At least 2.7 million people around the world die each year as a result of not getting enough fruits and vegetables in their diets, according to the World Health Organization. Eating a healthy diet instead of an unhealthy diet can help you get all the essential nutrients you need and limit your risk for a number of health conditions.
Healthy vs. Unhealthy Diets
Healthy diets are made up mainly of nutrient-rich foods, such as legumes, fruits and vegetables, whole grains, low-fat dairy products, lean protein and nuts and seeds. Unhealthy diets are high in fat, saturated fat, trans fat, sodium and added sugars. These diets often contain a lot of processed or fast foods that are high in calories but don't contain many nutrients. People following a healthy diet watch their portion sizes so they maintain a healthy weight, since both the quantity and the quality of the food you eat is important for a healthy diet.
If you eat healthy, you are more likely to get enough of the nutrients, like fiber, calcium, vitamin D and potassium, which many Americans don't consume in sufficient amounts. Whole grains, vegetables, legumes, fruits and nuts provide fiber; low-fat diary products and green leafy vegetables provide calcium; fruits and vegetables like bananas, apricots, strawberries, avocado and cucumber are good sources of potassium; and fish, eggs and fortified milk and orange juice contain vitamin D.
Up to 40 percent of cancers may be due, in part, to following an unhealthy diet, according to BreastCancer.org. Unhealthy diets also increase your risk for Type 2 diabetes, obesity and heart disease. The World Health Organization estimates that approximately 2.6 million deaths each year are due to obesity-related illnesses.
Planning your meals ahead of time and allowing yourself a small portion of a less-than-healthy treat once in a while can help you stick to a healthy diet. Following a healthy diet isn't the only thing that matters -- you also need to make healthy lifestyle changes to minimize your disease risk. Exercise regularly, stop smoking and drink only in moderation, if at all.
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Whole foods provide a variety of benefits, most notably substantially better nutrition, when compared to junk foods. A common misconception is that healthy food is more expensive than junk food; however, research shows that healthy foods can actually be cheaper options than junk foods. The single disadvantage of health foods is their lack of convenience when compared to fast foods and prepackaged junk foods in grocery stores.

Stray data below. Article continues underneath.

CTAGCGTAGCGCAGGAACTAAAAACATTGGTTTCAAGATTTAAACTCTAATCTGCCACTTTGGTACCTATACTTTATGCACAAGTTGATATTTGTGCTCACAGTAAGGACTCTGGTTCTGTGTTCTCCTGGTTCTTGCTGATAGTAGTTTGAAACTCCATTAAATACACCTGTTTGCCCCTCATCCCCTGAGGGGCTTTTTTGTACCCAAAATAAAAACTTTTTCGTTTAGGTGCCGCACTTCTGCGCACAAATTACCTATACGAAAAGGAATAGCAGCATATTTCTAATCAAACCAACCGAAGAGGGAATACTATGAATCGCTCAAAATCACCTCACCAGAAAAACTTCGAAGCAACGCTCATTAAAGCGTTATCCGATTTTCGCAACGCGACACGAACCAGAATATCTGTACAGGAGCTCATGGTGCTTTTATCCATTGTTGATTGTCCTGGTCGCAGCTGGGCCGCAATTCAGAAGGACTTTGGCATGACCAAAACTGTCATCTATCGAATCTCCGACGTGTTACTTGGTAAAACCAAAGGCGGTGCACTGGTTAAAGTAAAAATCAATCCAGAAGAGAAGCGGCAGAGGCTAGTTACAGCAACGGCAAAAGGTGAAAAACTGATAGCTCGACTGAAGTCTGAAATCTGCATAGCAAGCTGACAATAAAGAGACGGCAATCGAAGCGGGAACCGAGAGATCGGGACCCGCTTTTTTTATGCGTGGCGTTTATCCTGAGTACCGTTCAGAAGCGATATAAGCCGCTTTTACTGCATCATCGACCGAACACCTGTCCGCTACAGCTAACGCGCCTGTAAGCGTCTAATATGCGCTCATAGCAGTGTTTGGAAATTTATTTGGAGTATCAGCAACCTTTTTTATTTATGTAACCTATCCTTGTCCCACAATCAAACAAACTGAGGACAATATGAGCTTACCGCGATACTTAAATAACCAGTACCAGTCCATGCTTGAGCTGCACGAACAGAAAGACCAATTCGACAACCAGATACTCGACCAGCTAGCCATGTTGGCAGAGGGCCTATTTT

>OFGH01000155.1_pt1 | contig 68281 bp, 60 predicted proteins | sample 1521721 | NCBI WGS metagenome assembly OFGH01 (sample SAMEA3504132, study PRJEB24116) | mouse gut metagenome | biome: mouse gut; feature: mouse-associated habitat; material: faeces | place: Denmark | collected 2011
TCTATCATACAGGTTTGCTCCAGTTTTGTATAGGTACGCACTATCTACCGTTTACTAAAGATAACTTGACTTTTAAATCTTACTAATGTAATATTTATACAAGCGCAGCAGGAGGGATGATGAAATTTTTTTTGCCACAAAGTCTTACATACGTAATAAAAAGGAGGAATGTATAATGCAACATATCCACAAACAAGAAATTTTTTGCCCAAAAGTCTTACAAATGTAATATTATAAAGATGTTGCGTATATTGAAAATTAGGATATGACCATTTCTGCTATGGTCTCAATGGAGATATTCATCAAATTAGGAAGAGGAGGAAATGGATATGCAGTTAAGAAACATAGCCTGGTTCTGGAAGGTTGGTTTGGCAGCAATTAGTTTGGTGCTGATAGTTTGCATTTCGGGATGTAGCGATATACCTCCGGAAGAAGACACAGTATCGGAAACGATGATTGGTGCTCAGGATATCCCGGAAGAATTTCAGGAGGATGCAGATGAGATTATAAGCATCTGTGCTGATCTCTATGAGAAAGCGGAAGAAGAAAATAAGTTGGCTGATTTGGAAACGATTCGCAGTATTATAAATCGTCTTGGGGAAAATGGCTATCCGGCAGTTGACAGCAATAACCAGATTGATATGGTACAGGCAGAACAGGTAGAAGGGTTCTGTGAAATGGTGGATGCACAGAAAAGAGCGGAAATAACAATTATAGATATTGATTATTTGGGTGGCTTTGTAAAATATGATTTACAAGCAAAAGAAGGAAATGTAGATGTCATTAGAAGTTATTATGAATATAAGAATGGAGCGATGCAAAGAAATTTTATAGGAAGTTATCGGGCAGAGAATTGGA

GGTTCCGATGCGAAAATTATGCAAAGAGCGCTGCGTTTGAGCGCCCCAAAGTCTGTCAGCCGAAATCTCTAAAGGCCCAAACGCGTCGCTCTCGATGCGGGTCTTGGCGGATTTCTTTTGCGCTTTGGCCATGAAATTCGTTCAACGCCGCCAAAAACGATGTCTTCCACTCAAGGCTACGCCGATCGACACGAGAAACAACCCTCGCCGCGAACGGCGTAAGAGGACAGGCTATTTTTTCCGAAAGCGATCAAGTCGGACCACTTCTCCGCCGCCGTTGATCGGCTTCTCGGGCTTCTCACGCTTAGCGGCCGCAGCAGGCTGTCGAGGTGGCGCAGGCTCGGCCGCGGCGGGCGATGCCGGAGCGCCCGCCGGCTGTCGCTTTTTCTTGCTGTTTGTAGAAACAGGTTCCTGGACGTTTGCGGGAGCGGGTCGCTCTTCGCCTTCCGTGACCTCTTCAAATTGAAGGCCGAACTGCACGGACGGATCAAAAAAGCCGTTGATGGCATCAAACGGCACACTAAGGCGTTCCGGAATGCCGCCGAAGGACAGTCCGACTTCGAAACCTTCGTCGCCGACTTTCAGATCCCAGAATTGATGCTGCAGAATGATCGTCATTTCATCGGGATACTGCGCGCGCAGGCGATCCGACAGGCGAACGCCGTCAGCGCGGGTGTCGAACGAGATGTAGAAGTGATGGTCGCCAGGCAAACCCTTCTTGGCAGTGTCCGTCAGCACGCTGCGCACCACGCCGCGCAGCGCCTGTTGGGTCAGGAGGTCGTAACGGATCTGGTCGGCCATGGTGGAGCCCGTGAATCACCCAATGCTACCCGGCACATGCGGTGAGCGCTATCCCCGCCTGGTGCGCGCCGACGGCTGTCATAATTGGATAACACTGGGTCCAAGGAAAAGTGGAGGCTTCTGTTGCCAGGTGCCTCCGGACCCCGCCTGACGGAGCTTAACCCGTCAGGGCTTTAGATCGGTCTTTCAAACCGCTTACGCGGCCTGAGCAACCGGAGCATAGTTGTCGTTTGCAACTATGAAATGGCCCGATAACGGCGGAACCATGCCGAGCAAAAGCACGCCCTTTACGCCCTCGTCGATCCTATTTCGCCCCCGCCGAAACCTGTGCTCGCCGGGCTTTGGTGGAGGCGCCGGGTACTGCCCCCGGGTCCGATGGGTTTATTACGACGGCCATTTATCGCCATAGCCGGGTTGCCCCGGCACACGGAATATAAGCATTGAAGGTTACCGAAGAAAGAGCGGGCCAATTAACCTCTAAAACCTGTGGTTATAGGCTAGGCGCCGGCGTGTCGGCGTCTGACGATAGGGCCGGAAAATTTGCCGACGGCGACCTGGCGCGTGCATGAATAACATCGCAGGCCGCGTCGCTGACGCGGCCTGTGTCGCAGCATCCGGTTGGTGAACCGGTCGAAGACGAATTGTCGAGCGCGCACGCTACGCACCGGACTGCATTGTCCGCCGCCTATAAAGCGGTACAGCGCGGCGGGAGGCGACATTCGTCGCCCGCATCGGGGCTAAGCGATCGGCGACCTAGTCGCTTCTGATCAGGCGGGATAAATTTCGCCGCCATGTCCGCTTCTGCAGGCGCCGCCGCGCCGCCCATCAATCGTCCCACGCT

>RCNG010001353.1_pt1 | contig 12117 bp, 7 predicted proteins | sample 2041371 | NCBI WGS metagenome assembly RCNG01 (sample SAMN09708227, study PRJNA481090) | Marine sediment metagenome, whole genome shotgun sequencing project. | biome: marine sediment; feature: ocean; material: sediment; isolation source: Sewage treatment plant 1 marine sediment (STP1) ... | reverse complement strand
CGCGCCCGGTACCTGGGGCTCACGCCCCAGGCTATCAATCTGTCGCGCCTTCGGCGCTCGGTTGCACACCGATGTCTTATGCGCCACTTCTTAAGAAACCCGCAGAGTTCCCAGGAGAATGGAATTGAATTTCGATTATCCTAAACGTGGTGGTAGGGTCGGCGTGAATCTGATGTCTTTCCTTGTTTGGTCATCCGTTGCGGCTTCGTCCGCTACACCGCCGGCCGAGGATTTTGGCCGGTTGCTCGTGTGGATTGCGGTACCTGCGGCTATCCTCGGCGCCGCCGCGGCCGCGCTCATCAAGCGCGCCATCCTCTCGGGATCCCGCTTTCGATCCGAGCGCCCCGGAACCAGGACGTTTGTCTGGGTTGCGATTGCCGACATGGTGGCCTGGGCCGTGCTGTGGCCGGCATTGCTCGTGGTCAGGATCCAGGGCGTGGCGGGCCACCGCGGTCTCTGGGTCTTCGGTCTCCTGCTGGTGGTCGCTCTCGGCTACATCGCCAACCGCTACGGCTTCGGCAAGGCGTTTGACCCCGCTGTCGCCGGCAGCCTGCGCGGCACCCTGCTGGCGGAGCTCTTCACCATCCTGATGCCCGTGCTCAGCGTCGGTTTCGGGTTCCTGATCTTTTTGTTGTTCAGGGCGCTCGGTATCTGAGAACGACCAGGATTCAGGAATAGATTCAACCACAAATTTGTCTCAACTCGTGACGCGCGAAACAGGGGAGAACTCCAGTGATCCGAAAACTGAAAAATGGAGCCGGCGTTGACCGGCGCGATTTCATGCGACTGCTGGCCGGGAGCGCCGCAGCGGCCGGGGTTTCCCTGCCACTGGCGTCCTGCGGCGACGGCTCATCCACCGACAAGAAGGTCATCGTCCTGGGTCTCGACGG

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A diet rich in fruits and vegetables can help reduce your risk of a variety of diseases, including heart attack and stroke. ChooseMyPlate.gov also notes that eating produce regularly can protect against certain cancers and decrease the risk of obesity and Type 2 diabetes. In addition, most vegetables are low-calorie foods that contain high levels of many vitamins and minerals and fiber, all of which can improve overall health. Junk foods are often the exact opposite of healthy foods -- they are high in calories and low in nutrients.
Junk foods not only lack nutrients, but they often contain ingredients that can damage your health. Trans fats are often used in many fast food restaurants and in many prepackaged foods such as cookies, margarine, cakes and crackers. These man-made fats raise bad cholesterol while simultaneously lowering good cholesterol. According to the American Heart Association, eating trans fats can increase your chances of developing heart disease and stroke. Because healthy foods are often left in their whole unprocessed form, they very rarely contain any of the processed ingredients that have damaging health effects.
A paper published in 2010 in "Society of Teachers of Family Medicine" studied the costs of a diet based on fast foods versus a whole-foods based diet. The study found that the average daily cost for healthy food was $7.48, while unhealthy fast foods came in at $15.30 per day. By shopping at grocery stores and choosing whole foods, including dairy, lean meats, fruits, vegetables and grains, total monthly food costs were less than half of a diet composed of fast foods.
While eating out is usually more expensive than buying healthy foods, another type of junk food is actually cheaper -- processed and packaged grocery store foods. Barry Popkin, nutritionist and economist at the University of North Carolina, explained on NPR radio that the reason you end up paying more for fruits or vegetables than for a product like macaroni and cheese, is because the food industry prioritizes processed and packaged foods and therefore produces them more efficiently, which brings costs down for consumers. In addition, the transport of fresh foods is more expensive than packaged foods, which use preservatives that allow them to to travel without refrigeration or urgency.
Junk foods sold at grocery stores are often in their ready-to-eat state, while fast foods can be purchased on the go for families or individuals with little time to spare on cooking or preparing foods. In addition, according to a 2001 paper published in the "Journal of Agricultural and Resource Economics," fast food chains have found ways to make their products more accessible. According to the authors, increases in fast food restaurants directly increases the amount of fast food consumed. As fast food companies continue to increase the availability of their products, fast food consumption is expected to steadily rise.
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